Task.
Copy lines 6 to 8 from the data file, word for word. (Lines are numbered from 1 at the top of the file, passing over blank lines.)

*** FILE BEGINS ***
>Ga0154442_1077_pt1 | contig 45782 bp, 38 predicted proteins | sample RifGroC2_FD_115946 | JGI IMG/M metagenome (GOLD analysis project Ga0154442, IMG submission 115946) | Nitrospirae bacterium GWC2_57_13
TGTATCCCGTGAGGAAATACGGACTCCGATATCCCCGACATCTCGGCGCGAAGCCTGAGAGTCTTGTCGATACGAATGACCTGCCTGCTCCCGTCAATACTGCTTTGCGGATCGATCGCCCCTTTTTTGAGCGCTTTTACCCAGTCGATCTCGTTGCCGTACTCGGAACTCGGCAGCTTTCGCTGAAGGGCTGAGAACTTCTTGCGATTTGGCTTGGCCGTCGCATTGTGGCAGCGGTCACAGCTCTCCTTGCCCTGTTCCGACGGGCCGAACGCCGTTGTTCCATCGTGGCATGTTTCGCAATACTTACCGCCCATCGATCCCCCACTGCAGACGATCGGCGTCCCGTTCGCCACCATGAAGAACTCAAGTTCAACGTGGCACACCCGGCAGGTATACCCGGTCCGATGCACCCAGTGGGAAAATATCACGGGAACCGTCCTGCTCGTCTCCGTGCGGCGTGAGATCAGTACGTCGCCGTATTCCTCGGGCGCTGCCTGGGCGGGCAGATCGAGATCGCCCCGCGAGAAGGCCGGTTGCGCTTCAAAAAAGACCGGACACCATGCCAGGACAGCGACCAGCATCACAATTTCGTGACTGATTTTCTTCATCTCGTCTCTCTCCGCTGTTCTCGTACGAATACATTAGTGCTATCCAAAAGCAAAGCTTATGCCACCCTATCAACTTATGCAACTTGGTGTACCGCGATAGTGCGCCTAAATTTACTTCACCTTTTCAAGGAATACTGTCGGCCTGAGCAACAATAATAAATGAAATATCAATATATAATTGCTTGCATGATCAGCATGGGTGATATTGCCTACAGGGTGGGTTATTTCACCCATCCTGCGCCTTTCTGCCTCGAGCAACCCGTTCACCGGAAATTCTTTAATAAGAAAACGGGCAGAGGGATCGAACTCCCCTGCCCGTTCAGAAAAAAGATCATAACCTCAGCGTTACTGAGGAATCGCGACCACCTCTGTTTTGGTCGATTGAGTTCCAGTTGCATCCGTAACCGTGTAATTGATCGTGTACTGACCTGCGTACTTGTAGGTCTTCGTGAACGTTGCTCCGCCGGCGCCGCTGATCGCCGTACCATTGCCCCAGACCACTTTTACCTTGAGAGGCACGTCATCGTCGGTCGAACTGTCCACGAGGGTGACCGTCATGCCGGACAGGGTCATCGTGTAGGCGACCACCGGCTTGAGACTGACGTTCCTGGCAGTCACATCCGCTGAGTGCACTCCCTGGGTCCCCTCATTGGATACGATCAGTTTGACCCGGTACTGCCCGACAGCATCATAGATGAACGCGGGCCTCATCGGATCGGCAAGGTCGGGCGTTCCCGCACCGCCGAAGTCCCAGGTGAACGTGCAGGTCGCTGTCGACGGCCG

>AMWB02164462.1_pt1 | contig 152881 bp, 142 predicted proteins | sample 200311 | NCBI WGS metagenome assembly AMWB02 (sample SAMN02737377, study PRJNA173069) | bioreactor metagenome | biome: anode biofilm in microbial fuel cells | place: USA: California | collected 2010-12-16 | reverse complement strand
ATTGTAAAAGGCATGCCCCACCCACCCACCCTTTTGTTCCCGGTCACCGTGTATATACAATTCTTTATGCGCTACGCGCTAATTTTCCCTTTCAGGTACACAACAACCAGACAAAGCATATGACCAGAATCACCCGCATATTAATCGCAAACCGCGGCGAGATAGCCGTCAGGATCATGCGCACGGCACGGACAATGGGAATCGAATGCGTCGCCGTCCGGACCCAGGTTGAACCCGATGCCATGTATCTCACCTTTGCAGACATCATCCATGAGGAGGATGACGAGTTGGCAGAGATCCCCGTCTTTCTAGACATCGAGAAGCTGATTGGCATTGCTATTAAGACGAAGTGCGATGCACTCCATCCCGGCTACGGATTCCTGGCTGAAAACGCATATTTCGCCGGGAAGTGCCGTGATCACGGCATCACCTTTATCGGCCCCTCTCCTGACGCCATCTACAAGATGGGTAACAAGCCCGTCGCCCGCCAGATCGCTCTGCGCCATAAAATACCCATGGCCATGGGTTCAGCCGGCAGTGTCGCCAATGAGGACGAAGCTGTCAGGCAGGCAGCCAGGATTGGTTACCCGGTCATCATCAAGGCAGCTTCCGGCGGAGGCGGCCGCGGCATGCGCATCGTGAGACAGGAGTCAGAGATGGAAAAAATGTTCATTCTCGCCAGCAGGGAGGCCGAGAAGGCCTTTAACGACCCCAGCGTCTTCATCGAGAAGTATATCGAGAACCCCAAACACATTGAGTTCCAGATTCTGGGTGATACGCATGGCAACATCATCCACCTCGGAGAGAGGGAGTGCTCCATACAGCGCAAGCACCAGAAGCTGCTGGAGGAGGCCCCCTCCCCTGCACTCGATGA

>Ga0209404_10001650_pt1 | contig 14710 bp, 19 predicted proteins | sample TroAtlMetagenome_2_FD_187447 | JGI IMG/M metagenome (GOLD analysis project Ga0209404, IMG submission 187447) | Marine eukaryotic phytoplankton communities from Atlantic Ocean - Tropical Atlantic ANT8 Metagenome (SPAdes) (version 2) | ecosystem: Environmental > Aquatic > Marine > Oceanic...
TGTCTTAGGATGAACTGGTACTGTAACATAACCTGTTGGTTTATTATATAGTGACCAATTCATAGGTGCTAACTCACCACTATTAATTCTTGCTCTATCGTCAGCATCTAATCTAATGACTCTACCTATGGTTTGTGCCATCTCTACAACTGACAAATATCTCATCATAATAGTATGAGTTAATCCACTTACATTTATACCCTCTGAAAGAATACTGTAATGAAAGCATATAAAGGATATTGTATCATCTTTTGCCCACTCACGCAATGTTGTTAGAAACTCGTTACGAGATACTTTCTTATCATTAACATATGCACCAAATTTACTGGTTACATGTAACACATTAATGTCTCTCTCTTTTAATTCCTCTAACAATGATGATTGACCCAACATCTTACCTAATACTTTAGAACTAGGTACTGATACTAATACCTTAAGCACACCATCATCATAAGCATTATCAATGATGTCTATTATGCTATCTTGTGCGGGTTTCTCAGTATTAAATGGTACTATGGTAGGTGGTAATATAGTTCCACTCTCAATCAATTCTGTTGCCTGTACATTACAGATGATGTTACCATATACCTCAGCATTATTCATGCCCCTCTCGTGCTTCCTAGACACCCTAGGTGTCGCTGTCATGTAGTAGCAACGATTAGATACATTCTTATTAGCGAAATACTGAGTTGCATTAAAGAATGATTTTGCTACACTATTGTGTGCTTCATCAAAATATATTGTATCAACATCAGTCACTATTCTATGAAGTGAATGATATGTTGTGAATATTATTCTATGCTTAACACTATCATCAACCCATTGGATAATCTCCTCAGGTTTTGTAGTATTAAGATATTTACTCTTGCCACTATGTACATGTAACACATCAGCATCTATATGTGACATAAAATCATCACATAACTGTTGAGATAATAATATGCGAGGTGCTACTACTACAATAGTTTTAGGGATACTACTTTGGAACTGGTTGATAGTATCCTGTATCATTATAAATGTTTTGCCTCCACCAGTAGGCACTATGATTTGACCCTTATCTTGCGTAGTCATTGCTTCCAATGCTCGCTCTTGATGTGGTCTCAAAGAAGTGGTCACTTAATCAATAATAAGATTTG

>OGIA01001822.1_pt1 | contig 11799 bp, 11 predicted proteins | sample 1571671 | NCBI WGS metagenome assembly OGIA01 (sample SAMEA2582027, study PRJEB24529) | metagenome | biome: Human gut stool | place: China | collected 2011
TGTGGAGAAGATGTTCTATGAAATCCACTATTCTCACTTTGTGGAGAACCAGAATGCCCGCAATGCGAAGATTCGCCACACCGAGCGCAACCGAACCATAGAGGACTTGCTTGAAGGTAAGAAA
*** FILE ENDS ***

TGTCTTAGGATGAACTGGTACTGTAACATAACCTGTTGGTTTATTATATAGTGACCAATTCATAGGTGCTAACTCACCACTATTAATTCTTGCTCTATCGTCAGCATCTAATCTAATGACTCTACCTATGGTTTGTGCCATCTCTACAACTGACAAATATCTCATCATAATAGTATGAGTTAATCCACTTACATTTATACCCTCTGAAAGAATACTGTAATGAAAGCATATAAAGGATATTGTATCATCTTTTGCCCACTCACGCAATGTTGTTAGAAACTCGTTACGAGATACTTTCTTATCATTAACATATGCACCAAATTTACTGGTTACATGTAACACATTAATGTCTCTCTCTTTTAATTCCTCTAACAATGATGATTGACCCAACATCTTACCTAATACTTTAGAACTAGGTACTGATACTAATACCTTAAGCACACCATCATCATAAGCATTATCAATGATGTCTATTATGCTATCTTGTGCGGGTTTCTCAGTATTAAATGGTACTATGGTAGGTGGTAATATAGTTCCACTCTCAATCAATTCTGTTGCCTGTACATTACAGATGATGTTACCATATACCTCAGCATTATTCATGCCCCTCTCGTGCTTCCTAGACACCCTAGGTGTCGCTGTCATGTAGTAGCAACGATTAGATACATTCTTATTAGCGAAATACTGAGTTGCATTAAAGAATGATTTTGCTACACTATTGTGTGCTTCATCAAAATATATTGTATCAACATCAGTCACTATTCTATGAAGTGAATGATATGTTGTGAATATTATTCTATGCTTAACACTATCATCAACCCATTGGATAATCTCCTCAGGTTTTGTAGTATTAAGATATTTACTCTTGCCACTATGTACATGTAACACATCAGCATCTATATGTGACATAAAATCATCACATAACTGTTGAGATAATAATATGCGAGGTGCTACTACTACAATAGTTTTAGGGATACTACTTTGGAACTGGTTGATAGTATCCTGTATCATTATAAATGTTTTGCCTCCACCAGTAGGCACTATGATTTGACCCTTATCTTGCGTAGTCATTGCTTCCAATGCTCGCTCTTGATGTGGTCTCAAAGAAGTGGTCACTTAATCAATAATAAGATTTG

>OGIA01001822.1_pt1 | contig 11799 bp, 11 predicted proteins | sample 1571671 | NCBI WGS metagenome assembly OGIA01 (sample SAMEA2582027, study PRJEB24529) | metagenome | biome: Human gut stool | place: China | collected 2011
TGTGGAGAAGATGTTCTATGAAATCCACTATTCTCACTTTGTGGAGAACCAGAATGCCCGCAATGCGAAGATTCGCCACACCGAGCGCAACCGAACCATAGAGGACTTGCTTGAAGGTAAGAAA